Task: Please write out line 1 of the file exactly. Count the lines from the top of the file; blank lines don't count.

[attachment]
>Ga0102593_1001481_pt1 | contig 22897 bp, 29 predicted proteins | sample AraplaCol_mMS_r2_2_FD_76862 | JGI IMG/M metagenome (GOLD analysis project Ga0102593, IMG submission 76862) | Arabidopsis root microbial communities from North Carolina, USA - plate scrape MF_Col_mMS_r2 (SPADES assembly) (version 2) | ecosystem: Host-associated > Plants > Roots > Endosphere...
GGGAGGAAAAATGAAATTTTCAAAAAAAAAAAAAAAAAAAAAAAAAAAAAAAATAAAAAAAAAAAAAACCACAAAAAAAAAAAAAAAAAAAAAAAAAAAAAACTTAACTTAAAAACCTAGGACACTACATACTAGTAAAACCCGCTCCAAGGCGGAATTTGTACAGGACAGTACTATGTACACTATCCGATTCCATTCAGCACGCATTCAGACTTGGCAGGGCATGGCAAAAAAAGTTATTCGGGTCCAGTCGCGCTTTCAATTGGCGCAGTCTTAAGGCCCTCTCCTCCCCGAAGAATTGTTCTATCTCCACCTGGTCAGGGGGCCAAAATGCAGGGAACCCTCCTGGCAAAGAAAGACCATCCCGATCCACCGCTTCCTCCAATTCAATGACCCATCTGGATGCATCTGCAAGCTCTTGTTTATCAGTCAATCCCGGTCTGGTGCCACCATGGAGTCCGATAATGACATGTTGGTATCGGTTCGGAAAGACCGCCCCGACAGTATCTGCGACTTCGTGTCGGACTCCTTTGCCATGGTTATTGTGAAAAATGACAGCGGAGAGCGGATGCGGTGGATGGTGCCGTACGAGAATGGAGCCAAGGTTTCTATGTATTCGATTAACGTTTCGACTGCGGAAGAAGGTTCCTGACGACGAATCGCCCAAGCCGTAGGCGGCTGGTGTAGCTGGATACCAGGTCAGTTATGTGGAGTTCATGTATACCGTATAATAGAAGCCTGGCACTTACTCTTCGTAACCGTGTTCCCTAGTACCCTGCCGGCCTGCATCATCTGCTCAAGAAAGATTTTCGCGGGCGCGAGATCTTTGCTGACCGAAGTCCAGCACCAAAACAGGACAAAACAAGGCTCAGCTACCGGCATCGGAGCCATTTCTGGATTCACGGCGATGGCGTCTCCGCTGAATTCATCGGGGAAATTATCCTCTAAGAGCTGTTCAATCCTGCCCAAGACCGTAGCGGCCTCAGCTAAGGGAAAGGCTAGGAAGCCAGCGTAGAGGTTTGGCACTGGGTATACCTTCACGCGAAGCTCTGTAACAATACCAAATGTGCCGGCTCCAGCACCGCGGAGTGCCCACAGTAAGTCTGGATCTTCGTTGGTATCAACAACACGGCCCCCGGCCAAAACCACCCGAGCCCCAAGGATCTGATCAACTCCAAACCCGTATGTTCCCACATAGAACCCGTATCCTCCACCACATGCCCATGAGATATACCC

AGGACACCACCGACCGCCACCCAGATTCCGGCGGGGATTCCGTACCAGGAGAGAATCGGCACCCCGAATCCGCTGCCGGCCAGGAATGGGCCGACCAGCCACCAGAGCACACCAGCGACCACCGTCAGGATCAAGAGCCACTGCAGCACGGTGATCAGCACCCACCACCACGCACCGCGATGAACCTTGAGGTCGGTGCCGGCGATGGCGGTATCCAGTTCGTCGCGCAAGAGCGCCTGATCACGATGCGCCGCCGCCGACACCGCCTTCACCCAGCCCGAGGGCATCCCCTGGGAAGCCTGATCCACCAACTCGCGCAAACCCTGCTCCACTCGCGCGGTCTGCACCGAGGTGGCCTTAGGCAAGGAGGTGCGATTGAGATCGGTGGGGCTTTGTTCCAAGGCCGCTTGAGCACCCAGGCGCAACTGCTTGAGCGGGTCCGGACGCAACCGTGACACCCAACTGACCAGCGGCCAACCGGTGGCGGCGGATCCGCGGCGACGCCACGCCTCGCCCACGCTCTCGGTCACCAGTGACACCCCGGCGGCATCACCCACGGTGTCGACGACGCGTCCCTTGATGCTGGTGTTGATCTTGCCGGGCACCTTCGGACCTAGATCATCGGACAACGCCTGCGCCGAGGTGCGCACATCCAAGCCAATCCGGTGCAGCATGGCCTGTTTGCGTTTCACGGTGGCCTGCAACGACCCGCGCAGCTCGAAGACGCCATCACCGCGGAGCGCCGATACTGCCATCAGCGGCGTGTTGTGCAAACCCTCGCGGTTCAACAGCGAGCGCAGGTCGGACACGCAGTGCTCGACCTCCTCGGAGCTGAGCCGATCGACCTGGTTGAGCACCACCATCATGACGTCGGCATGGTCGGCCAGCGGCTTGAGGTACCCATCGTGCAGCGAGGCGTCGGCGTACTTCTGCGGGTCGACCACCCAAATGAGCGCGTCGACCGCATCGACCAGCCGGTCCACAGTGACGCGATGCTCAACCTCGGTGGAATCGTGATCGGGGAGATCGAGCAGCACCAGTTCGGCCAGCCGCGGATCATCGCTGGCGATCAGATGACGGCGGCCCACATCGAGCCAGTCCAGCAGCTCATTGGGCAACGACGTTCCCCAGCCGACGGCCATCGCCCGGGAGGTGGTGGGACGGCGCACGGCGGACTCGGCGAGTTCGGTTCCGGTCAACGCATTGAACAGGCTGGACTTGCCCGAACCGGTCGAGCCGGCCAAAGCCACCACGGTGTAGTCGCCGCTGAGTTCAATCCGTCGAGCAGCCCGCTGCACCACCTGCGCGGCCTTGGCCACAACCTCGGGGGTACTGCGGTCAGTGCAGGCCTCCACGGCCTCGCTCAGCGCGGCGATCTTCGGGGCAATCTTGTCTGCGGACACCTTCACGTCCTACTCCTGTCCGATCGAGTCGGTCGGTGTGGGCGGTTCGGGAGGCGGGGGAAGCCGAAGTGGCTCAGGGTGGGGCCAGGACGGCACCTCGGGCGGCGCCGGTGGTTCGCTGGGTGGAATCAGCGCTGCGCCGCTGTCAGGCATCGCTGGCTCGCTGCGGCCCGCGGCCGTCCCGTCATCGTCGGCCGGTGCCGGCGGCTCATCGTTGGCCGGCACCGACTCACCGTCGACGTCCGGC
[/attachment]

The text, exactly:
>Ga0102593_1001481_pt1 | contig 22897 bp, 29 predicted proteins | sample AraplaCol_mMS_r2_2_FD_76862 | JGI IMG/M metagenome (GOLD analysis project Ga0102593, IMG submission 76862) | Arabidopsis root microbial communities from North Carolina, USA - plate scrape MF_Col_mMS_r2 (SPADES assembly) (version 2) | ecosystem: Host-associated > Plants > Roots > Endosphere...